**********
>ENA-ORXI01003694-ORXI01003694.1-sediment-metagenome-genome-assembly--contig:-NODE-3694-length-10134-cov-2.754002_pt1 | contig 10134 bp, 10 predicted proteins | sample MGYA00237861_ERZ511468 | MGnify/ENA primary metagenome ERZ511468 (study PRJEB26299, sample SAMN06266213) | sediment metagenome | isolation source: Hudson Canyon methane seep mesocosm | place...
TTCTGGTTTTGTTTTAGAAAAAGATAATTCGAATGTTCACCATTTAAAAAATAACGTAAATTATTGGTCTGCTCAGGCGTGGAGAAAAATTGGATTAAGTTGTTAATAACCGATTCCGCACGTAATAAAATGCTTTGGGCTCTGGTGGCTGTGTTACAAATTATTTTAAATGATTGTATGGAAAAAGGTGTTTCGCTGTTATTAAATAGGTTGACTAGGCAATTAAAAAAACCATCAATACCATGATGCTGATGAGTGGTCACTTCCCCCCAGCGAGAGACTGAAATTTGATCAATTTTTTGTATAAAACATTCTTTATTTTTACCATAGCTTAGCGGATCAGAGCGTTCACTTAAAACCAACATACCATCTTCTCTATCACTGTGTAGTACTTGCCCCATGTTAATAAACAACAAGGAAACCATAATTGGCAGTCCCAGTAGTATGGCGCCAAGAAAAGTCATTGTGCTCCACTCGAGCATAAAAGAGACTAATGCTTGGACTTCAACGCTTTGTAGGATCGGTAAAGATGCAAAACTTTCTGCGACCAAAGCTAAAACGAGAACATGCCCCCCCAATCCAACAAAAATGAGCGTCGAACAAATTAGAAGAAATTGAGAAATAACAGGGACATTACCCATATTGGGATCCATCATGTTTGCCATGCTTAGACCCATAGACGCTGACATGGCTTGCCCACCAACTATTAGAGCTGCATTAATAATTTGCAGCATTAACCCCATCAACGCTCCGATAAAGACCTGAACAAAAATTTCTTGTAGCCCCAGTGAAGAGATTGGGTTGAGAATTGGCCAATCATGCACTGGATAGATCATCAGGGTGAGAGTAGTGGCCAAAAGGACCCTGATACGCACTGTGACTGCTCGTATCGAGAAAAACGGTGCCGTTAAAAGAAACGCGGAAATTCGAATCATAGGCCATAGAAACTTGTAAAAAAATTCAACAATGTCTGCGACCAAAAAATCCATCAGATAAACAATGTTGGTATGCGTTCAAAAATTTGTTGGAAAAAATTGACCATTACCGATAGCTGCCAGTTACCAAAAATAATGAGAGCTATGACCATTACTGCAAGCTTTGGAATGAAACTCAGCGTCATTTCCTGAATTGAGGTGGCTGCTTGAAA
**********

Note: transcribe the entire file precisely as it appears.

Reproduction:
>ENA-ORXI01003694-ORXI01003694.1-sediment-metagenome-genome-assembly--contig:-NODE-3694-length-10134-cov-2.754002_pt1 | contig 10134 bp, 10 predicted proteins | sample MGYA00237861_ERZ511468 | MGnify/ENA primary metagenome ERZ511468 (study PRJEB26299, sample SAMN06266213) | sediment metagenome | isolation source: Hudson Canyon methane seep mesocosm | place...
TTCTGGTTTTGTTTTAGAAAAAGATAATTCGAATGTTCACCATTTAAAAAATAACGTAAATTATTGGTCTGCTCAGGCGTGGAGAAAAATTGGATTAAGTTGTTAATAACCGATTCCGCACGTAATAAAATGCTTTGGGCTCTGGTGGCTGTGTTACAAATTATTTTAAATGATTGTATGGAAAAAGGTGTTTCGCTGTTATTAAATAGGTTGACTAGGCAATTAAAAAAACCATCAATACCATGATGCTGATGAGTGGTCACTTCCCCCCAGCGAGAGACTGAAATTTGATCAATTTTTTGTATAAAACATTCTTTATTTTTACCATAGCTTAGCGGATCAGAGCGTTCACTTAAAACCAACATACCATCTTCTCTATCACTGTGTAGTACTTGCCCCATGTTAATAAACAACAAGGAAACCATAATTGGCAGTCCCAGTAGTATGGCGCCAAGAAAAGTCATTGTGCTCCACTCGAGCATAAAAGAGACTAATGCTTGGACTTCAACGCTTTGTAGGATCGGTAAAGATGCAAAACTTTCTGCGACCAAAGCTAAAACGAGAACATGCCCCCCCAATCCAACAAAAATGAGCGTCGAACAAATTAGAAGAAATTGAGAAATAACAGGGACATTACCCATATTGGGATCCATCATGTTTGCCATGCTTAGACCCATAGACGCTGACATGGCTTGCCCACCAACTATTAGAGCTGCATTAATAATTTGCAGCATTAACCCCATCAACGCTCCGATAAAGACCTGAACAAAAATTTCTTGTAGCCCCAGTGAAGAGATTGGGTTGAGAATTGGCCAATCATGCACTGGATAGATCATCAGGGTGAGAGTAGTGGCCAAAAGGACCCTGATACGCACTGTGACTGCTCGTATCGAGAAAAACGGTGCCGTTAAAAGAAACGCGGAAATTCGAATCATAGGCCATAGAAACTTGTAAAAAAATTCAACAATGTCTGCGACCAAAAAATCCATCAGATAAACAATGTTGGTATGCGTTCAAAAATTTGTTGGAAAAAATTGACCATTACCGATAGCTGCCAGTTACCAAAAATAATGAGAGCTATGACCATTACTGCAAGCTTTGGAATGAAACTCAGCGTCATTTCCTGAATTGAGGTGGCTGCTTGAAA